I’m talking about how he showed me what personal expression could be through example: I listened to him through the wall between my bedroom and the music room in my house when I was a small child–he played Chopin and Brahms on the piano, and I felt that I knew him better and better through the voice I heard in his music. He’s Asian, and he’s not part of a homogeneous mass of people, and neither am I. For that matter, neither are you, no matter what your ethnic and cultural background is. This is 2012, and statements like that begin with generalizations about any cultural group, ethnic group, social group, or racial group have no place in the discussion. Any monolithic group with an unchanging approach to any issue will put it on a path to destruction: a millions-strong population of people who are convinced that any one demographic–like Asians–will take down classical music as we know it will mar the health of the art just as much as any supposed monolithic Asian mass of Tiger Mom/technocrats will. In both cases, there’s no such thing. People are individuals, no matter how much they are influenced by cultural environments, traditions, and stereotypes. That applies to people on both sides of the line in this argument.
There was a time, far removed from the collective classical memory, when Americans were breaking into classical music and fighting their way up. Perceived American greenness, lack of tradition, and tendency to run contrary to convention didn’t end up ruining classical music as our European forebears had developed it. Why should another region of the globe bring about the derailment of a centuries own tradition? The view of Asia as an impenetrable fortress that is incompatible with Western values, influence, and dialogue is simply a narrow and outmoded one. Certainly there are traditions and tendencies and differences–there is no society without them, and that includes Western cultures. But traditions and cultural attitudes change, and they are closely tied to global trends, power shifts, economic development, and the delicate balance of global exchange. Asian players will bring with them neither the future nor the destruction of classical music as we know and value it. The future of classical music lies with people, players, writers, and critics who are capable of seeing cultural groups as not a faceless mass of a handful of simple cultural traits and tendencies, but a mutable, evolving group of individuals who will change as the world around them changes. The future lies with–and depends upon–the erasure of these kinds of closed-minded boundaries and generalizations from the general discourse of music. Above anything, the future of classical music depends on our ability as a global music to focus on–here’s a new idea–classical music.
For the sake of comparison: no one seems to mind the Russian contingent in classical music, and there are some traditionally Russian characteristics that are similar in nature to traditionally Asian traits, many of which are highly relevant to the musical discussion: emphasis on technique, a tradition of competition-minded training, and a legacy of state-run and -dictated schooling come to mind immediately. No one is worried that Russians will or have destroyed classical music, and maybe that’s only because they’ve been in the game longer and have an ownership in the tradition. Asian countries are not so lucky as to be considered insiders in the classical scene. As John Harding puts it, Asian players used to be “sucked away as if by a vacuum cleaner” by prospects in the West after they studied there, making it hard for a tradition to take real root. But nowadays, he says, “they want to come back to their birth countries, pulled by their culture and history”. As for the playing, Harding sees no difference according to the racial or national background of a musician. “Maybe 50 years ago,” he says, “you could tell apart a Viennese style and a Russian style of violin playing. But now it is so easy to get around the world, so Asian musicians can be just as idiomatic as Europeans.”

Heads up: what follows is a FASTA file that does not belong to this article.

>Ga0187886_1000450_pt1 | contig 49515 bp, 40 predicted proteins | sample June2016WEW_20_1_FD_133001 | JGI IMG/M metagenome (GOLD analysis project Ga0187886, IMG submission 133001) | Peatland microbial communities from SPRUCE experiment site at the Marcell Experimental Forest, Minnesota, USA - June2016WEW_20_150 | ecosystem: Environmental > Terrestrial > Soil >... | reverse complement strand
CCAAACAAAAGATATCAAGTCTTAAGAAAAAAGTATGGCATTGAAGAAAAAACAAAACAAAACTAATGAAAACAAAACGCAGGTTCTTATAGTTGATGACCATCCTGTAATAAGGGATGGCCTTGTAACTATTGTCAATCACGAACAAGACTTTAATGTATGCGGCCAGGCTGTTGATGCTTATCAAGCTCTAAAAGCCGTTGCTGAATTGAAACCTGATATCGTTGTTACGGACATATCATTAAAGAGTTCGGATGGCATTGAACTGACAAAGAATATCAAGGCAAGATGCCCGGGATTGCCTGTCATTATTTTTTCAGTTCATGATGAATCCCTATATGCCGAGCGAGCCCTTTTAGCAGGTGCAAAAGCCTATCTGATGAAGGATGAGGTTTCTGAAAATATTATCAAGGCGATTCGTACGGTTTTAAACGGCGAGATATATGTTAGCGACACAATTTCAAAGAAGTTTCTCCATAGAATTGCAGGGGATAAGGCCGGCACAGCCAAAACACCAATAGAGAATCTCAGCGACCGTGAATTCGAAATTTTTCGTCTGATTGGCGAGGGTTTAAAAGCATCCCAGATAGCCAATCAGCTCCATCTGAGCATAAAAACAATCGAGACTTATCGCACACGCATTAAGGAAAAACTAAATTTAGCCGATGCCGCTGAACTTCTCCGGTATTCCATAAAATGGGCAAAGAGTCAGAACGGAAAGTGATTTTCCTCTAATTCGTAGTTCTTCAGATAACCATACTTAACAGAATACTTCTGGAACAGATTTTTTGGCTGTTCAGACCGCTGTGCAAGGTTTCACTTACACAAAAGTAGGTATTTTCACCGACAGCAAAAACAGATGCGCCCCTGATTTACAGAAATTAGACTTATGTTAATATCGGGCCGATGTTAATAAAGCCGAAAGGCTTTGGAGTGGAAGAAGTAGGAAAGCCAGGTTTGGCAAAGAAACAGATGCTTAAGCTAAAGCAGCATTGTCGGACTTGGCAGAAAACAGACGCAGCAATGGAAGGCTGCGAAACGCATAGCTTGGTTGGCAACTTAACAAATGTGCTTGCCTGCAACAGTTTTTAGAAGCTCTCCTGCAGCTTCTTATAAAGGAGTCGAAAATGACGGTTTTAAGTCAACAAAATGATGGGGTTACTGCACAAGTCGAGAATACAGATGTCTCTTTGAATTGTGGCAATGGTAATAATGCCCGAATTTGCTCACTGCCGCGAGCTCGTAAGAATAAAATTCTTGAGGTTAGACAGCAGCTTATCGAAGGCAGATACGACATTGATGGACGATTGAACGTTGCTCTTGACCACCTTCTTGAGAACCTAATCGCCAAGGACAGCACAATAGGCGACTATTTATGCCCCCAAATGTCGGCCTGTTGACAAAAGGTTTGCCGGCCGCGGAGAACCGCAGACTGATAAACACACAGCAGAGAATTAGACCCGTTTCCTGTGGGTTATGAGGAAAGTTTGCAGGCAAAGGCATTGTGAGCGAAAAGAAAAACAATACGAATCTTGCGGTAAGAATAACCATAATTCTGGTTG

Harding is right in an important way: the world is as small as a quick jaunt to YouTube to listen to a recording. What these Asian players supposedly cannot get from their own culture–and that is a dangerous, dangerous assumption and generalization to make–they can get equally well from great recordings made readily available and from paying attention–as good students always will–to the wide world around them. For that matter, Western musicians can learn some of what they supposedly lack (stereotypes say discipline, technical perfection, focus) from the opposite. You don’t feel like Western musicians are undisciplined or technically flawed? Maybe Asian players of various nationalities don’t feel like they’re a cog in the machine. Maybe the differences in tendencies make us look at one another to see what we can learn from each other, and maybe that makes us better and our musical tradition stronger. Maybe the truth is that there are players of all stripes, all personalities, all abilities, and all strengths in any country, anywhere, and if we’re going to talk about how great classical music is as a universal force for communication, empathy, and connection, we should put our money where our mouth is. It’s high time we put aside the petty practice of looking for that which divides us as a community of musicians, because deep down, we are all in this for music, and the way we get there and where we got there from is irrelevant. Perhaps we should pay less attention to an artist’s country of origin and more attention to what he’s saying musically. Music is a force of nature, and it is its own future. Everything else is just noise.